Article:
A few days ago I wrote I'm what you'd call an outgoing introvert on this blog post and even went into detail explaining this definition on the TwitTV interview. There were a few readers who felt the same way (if y'all also like suede boots, brussel sprouts, and protein bars, we may be kindred spirits), and then others who asked: If I'm shy or introverted, can I still be a successful photographer?
To be honest, the simple answer is yes. However (and you knew the however was coming), it may be a difficult. I'm--by nature--not the type of person who'll walk into a room and be the center of attention. In fact, I'm the total opposite. I'm past the point of being a wall-flower...I'm the wall-flower GARDNER. I'm a looker, watcher, and waiter...and have been this way since childhood. But when I started my photography business, I knew things had to change.
After a few failed photo shoots in 2006, I realized my pictures were lackluster because my subjects were lackluster...but it wasn't their fault, it was mine. It was almost as if I was looking, watching, and waiting for the right moments, but let me save you some time from my experiences: The best photographers don't wait for a photo, they make a photo. And by "make" I mean as elaborate as a staged shot or simply taking one step to the right to compose the picture in a stronger fashion.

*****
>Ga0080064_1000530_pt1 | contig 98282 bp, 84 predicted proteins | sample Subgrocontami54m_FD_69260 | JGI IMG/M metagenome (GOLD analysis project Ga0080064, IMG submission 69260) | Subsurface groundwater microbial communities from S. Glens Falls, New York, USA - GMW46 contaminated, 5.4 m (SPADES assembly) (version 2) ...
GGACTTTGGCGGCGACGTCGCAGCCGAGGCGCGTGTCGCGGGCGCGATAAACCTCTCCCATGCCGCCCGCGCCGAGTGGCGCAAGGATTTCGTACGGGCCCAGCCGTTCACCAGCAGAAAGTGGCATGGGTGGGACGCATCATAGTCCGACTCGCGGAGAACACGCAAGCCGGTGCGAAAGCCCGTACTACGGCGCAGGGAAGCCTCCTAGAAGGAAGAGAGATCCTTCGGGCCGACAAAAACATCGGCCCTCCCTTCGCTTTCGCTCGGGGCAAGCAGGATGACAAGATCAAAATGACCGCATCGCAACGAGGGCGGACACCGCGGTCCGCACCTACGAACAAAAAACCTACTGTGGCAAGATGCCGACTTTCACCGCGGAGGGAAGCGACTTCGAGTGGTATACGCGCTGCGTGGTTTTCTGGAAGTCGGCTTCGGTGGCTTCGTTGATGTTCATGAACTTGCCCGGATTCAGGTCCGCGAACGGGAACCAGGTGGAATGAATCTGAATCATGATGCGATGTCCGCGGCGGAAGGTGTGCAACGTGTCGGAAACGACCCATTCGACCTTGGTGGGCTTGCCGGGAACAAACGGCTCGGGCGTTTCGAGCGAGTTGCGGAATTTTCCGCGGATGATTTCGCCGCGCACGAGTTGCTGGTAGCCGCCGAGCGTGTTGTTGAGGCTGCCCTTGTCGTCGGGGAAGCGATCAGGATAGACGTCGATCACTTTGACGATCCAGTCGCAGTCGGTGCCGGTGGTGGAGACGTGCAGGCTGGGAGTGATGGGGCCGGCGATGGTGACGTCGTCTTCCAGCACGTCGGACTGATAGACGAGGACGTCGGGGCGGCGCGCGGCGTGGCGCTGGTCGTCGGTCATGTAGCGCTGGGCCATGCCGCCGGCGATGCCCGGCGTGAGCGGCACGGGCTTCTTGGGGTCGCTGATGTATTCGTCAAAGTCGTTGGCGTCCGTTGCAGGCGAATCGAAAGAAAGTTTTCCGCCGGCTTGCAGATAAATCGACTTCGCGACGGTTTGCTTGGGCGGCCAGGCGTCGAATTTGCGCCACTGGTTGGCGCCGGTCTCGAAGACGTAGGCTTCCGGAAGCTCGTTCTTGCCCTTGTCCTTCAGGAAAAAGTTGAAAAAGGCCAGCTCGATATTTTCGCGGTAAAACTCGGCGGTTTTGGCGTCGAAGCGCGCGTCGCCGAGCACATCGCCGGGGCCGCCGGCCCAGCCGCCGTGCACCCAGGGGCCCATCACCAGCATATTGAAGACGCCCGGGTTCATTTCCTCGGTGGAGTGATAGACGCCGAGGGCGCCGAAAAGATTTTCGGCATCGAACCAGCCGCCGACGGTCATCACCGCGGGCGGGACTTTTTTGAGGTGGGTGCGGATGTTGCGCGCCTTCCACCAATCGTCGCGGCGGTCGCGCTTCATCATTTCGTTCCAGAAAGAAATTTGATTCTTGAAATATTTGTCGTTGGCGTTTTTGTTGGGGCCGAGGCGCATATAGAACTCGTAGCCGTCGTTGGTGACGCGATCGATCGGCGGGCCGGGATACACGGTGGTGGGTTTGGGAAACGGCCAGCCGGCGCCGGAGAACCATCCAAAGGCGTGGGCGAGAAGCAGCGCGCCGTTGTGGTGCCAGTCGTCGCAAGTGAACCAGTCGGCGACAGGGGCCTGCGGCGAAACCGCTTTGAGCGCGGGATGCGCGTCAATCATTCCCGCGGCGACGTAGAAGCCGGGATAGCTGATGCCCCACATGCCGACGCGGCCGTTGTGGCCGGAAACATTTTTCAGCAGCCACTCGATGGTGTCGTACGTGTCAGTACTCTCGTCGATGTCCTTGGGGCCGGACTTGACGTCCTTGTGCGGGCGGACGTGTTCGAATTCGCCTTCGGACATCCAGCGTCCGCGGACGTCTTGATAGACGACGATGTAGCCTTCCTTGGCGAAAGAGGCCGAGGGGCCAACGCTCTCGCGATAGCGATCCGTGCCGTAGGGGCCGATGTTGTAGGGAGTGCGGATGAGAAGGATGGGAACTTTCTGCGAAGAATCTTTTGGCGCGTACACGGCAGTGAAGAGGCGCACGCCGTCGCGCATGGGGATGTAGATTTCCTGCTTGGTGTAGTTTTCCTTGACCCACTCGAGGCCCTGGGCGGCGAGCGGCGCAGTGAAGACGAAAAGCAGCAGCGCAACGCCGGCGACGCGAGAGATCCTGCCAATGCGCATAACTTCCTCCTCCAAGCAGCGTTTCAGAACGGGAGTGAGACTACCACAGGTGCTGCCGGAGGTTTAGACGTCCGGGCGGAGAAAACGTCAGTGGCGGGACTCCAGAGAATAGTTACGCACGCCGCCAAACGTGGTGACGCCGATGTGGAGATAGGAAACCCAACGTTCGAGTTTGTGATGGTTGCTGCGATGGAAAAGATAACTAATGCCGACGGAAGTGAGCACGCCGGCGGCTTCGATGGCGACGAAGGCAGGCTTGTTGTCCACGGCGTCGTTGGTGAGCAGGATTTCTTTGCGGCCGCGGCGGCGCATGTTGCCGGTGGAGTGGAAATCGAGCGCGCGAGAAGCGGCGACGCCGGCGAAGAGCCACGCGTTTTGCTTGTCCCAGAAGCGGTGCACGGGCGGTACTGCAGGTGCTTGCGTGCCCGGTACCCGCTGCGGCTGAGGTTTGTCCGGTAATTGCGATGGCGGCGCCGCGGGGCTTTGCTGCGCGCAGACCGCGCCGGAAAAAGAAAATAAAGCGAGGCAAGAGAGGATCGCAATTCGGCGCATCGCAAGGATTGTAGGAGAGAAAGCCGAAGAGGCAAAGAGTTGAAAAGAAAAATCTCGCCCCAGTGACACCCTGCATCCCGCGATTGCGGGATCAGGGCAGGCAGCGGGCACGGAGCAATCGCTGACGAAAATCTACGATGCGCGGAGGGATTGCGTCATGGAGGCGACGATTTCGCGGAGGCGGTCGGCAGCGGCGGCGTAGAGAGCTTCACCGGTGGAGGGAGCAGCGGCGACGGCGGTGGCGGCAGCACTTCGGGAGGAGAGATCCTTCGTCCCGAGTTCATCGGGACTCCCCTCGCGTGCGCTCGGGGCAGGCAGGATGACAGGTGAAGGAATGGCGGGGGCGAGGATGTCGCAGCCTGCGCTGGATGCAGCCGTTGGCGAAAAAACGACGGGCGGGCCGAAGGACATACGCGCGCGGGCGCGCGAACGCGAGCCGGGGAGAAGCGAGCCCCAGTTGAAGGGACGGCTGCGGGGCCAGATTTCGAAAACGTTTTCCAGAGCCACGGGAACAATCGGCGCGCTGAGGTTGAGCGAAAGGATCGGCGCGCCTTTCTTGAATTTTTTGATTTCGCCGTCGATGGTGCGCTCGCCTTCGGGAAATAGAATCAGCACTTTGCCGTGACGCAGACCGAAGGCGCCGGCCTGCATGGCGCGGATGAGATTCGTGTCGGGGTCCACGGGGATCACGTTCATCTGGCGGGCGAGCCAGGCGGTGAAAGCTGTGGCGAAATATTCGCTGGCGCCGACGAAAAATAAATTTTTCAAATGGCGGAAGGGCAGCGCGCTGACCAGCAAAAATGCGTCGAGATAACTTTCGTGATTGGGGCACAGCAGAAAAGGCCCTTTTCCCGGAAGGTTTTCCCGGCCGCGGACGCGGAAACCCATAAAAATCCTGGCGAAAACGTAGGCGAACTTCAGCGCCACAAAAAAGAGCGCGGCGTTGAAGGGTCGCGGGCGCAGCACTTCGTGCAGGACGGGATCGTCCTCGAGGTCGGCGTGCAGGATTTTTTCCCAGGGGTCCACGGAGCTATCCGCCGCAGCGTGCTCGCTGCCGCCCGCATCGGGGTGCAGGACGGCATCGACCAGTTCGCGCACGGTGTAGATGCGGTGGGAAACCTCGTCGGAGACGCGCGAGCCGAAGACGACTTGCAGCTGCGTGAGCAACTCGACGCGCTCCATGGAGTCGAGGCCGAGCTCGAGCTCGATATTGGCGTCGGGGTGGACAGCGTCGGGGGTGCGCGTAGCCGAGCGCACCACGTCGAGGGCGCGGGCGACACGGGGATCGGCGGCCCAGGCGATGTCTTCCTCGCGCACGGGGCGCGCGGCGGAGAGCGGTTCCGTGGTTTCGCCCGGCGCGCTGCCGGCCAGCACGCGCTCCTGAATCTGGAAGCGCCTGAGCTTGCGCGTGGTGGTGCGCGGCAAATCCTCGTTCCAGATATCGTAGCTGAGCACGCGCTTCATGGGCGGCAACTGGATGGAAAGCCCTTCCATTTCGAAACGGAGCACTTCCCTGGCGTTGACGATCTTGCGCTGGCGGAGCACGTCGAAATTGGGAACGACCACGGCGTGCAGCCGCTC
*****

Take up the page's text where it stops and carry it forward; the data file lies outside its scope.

I quickly learned that if I wasn't capturing the type of photos I wanted, it was because I wasn't giving my subjects anything to do, or even encouragement or a transfer of energy. My subjects usually show up to a shoot nervous, shy, intimidated and it's my job to be in control, take charge, and make them feel like they're the center of the universe. I couldn't do this being the Gardener of yesteryear.
Before a shoot, I usually listen to my favorite music, previsualize, focus on articulating my thoughts, and say a quick prayer. Yes, I need a prayer because I don't want my clients to think I'm crazy. I arrive early to scope out the shoot location, map out the session, and by the time the clients arrive, I'm ready to give them my all...ready to make a photo.
If you're anything like me, please know success doesn't hinge on your shyness, but, rather, your ability to move past your innate characteristics and put forth the type of photographer you want to be.